Flood risk as heavy rain batters parts of Scotland
Heavy rain is battering parts of Scotland with flood warnings in place for the Highlands, around Loch Ness and parts of central Scotland.
Persistent rain is forecast through until Sunday morning, however milder conditions in the north east have seen temperatures of 15C at Fyvie Castle.
Swollen rivers feeding into and out of Loch Ness are said to be at particular risk of flooding.
The Met Office has also warned of possible travel disruption.
Flood warnings and alerts have been issued for the Highlands, Wester Ross, Moray, Tayside, Central, Shetland and Argyll and Bute.
Richard Brown, from the Scottish Environment Protection Agency, said: "Water levels in the north west of Scotland have risen overnight due to heavy rainfall and snowmelt, particularly in Skye, Lochaber, the Great Glen and the rivers Ness, Beauly, Conon, Shin and Spey.
"These are expected to continue to rise as the rain and milder temperatures persist through Saturday and surface water may also cause problems in these areas. The heavy rain is also affecting rivers in Tayside and the Callander area.
"Localised flooding of low-lying land and roads is expected, and there may be some disruption to travel. Flooding of individual properties in low-lying areas is also possible."
CalMac said several ferry sailings have been cancelled and others may be subject to disruption.
And the Scottish Cup match between Inverness Caledonian Thistle and Raith Rovers has been postponed because of a waterlogged pitch after "incessant rain".
The club said: "As always player safety is paramount to any decision taken."
Note: the Environment Agency and the Scottish Environment Protection Agency display their flood alert data differently. While the Environment Agency highlights individual rivers only, in Scotland the entire region is coloured to indicate the level of alert.
Police Scotland said the public should be "vigilant of persistent and heavy rainfall" through the weekend.
A spokesman added: "There are warnings of localised flooding along with surface water on roads with a strong possibility of disruption to public transport."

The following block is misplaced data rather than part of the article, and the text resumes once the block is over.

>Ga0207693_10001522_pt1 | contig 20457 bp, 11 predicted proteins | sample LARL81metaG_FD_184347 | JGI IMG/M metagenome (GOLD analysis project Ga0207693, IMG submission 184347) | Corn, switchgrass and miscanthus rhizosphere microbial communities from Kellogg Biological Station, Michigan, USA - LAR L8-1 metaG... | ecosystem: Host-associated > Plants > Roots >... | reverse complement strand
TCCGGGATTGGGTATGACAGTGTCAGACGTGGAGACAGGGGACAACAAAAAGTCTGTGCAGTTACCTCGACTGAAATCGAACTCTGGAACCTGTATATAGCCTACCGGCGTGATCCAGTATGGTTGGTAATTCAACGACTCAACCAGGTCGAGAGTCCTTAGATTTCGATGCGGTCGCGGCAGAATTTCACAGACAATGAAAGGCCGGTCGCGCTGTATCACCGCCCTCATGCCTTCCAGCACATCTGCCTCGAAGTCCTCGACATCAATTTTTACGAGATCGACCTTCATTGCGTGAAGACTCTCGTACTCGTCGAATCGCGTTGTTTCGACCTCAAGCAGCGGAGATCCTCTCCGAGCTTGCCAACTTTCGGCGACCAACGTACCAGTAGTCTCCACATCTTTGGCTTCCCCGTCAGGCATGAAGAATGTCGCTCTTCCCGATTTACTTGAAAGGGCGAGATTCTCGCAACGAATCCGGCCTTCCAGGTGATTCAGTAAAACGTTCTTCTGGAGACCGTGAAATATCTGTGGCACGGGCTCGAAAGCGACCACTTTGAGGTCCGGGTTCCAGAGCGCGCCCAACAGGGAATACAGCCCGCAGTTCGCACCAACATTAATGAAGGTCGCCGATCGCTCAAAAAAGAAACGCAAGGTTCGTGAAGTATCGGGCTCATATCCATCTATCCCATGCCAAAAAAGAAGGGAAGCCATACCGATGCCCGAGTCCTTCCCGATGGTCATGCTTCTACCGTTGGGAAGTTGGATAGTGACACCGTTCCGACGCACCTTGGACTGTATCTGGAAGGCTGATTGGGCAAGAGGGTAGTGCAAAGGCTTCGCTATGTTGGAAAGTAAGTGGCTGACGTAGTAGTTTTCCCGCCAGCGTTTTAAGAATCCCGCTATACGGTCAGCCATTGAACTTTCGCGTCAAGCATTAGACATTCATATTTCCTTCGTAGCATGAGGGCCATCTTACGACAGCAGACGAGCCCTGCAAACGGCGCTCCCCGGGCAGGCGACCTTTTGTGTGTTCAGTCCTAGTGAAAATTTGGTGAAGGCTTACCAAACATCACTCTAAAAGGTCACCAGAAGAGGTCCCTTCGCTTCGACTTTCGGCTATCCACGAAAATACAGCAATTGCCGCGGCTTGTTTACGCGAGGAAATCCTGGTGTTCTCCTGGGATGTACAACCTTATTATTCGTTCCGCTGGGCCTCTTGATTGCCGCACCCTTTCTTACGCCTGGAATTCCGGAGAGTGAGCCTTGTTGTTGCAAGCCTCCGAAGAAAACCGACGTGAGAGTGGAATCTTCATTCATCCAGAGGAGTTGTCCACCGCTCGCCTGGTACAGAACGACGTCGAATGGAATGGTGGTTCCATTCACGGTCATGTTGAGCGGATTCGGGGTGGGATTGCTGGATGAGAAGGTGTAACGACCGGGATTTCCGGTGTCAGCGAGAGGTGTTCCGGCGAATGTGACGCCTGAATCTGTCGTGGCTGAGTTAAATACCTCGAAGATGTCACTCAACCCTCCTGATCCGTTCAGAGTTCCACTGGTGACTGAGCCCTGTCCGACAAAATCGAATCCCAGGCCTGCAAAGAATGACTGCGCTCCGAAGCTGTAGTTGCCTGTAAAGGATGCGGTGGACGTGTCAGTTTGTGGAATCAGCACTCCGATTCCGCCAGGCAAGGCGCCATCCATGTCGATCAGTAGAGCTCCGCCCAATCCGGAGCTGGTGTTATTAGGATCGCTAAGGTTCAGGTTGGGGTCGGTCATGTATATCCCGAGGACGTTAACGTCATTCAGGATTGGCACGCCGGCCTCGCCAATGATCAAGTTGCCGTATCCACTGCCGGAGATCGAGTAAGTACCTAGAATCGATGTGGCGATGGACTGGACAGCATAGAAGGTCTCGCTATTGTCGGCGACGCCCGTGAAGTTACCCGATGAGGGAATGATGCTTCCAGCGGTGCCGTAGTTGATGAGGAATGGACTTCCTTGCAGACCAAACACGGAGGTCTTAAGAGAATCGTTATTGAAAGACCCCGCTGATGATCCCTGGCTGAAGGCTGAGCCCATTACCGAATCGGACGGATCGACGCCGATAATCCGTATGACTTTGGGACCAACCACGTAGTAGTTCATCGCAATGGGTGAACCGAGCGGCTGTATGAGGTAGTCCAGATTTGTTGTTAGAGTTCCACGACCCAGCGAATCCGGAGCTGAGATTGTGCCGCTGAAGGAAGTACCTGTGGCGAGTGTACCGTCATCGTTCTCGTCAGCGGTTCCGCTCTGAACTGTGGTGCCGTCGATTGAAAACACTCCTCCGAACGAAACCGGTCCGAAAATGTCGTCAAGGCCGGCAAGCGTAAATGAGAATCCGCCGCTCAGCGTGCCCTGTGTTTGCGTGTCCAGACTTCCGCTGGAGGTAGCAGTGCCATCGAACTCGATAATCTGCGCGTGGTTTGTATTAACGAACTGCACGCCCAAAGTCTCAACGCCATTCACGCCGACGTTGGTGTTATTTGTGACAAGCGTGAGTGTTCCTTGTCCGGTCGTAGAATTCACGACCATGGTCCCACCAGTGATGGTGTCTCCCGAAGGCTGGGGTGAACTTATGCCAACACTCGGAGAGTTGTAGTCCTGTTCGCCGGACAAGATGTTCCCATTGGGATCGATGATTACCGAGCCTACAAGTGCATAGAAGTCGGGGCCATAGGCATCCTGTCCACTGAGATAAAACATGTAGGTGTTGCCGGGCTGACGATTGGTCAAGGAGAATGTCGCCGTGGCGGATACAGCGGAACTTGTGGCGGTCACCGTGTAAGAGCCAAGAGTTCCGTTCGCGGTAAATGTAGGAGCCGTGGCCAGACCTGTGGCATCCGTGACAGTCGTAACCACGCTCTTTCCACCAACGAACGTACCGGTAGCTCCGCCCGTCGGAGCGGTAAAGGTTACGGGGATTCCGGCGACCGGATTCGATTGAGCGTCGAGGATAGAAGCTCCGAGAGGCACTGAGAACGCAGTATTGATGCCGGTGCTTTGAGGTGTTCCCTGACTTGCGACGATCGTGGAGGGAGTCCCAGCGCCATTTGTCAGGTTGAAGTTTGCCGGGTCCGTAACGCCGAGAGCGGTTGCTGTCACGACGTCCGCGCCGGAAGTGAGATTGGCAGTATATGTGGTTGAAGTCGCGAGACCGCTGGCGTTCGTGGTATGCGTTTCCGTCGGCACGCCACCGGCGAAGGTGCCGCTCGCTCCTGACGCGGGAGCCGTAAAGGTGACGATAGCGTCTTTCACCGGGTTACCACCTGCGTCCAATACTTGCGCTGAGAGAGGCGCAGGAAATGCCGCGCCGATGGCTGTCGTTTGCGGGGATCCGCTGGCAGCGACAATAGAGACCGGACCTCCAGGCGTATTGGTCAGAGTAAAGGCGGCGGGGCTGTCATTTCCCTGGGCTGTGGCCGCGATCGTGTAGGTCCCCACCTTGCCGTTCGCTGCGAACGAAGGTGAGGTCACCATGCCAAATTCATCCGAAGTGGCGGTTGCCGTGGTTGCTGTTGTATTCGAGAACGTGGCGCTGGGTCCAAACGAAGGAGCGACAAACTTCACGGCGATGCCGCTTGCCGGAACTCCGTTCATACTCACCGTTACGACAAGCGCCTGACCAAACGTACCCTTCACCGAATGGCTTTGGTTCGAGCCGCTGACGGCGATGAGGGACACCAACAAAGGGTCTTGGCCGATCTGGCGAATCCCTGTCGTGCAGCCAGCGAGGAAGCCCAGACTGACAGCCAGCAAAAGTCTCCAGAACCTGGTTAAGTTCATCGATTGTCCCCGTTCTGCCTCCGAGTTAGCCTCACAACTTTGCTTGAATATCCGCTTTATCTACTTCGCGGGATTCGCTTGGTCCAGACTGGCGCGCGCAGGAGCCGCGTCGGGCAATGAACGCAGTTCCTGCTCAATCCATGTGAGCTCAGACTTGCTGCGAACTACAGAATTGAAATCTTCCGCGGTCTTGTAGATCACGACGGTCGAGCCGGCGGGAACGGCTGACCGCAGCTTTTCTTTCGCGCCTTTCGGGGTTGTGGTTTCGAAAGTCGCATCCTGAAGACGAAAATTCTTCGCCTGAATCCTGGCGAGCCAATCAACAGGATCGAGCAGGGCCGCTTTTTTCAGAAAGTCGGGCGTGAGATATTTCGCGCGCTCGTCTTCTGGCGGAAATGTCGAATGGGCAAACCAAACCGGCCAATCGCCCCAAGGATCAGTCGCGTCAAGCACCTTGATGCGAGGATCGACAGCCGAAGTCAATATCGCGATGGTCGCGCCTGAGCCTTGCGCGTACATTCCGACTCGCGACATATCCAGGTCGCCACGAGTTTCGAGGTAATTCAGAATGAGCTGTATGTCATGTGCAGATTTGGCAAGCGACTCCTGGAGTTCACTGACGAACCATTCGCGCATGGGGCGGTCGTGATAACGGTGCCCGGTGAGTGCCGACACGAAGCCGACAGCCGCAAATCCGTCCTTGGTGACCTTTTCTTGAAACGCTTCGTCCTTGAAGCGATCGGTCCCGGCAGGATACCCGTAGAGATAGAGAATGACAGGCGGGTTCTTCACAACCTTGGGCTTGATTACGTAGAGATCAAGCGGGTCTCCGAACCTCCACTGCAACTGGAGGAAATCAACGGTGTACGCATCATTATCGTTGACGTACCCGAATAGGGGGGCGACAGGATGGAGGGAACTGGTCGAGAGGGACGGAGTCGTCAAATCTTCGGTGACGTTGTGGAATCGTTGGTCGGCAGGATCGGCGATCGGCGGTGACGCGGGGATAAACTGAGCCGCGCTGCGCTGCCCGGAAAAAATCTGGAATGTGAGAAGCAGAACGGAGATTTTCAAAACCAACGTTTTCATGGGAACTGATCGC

The heavy rain forms part of a weather mechanism known as the Foehn Effect, which has also been forecast to raise temperatures in north east Scotland to 16C.
The average temperature in Scotland last month was 2.9C and the increase expected in some parts this weekend is due to a weather band crossing the Atlantic that originated in the Caribbean, forecasters said.
The highest temperature recorded in the UK so far this year was 16.5C at Exeter Airport on 9 January.
BBC Scotland's Judith Ralston explains the Foehn Effect
The west of Scotland is set to be hammered by heavy, persistent rain in the coming days because of weather fronts moving in from the Atlantic.
However, the east of the country will continue to escape largely dry, with the north east being bright and unseasonably mild.
The weather pattern which produces those higher temperatures in the north east is known as the Foehn effect.
It's very common in Scotland due to our landmass, our mountain ranges and our close proximity to the sea.
The Scottish government said it would monitor the weather over the weekend.
Environment Minister Aileen McLeod said: "The forecast is for heavy and prolonged rainfall across parts of the north and west. The wet weather, combined with snow melt caused by very warm temperatures, is expected to cause river levels to rise, particularly in Lochaber and around the Great Glen as well as the Beauly, Conon, Ness and Upper Spey.
"Members of the public should be alert to the risk of flooding in these areas and the potential for disruption."
Transport Minister Derek Mackay warned about possible disruption, particularly between Fort William and Inverness.
He added: "Our operating companies will be doing all they can to mitigate the effects of the storms by clearing drains and gullies but the extreme conditions mean that there is a chance of flooding on some routes.
"Drivers should check conditions before they travel and leave some extra time for their journeys."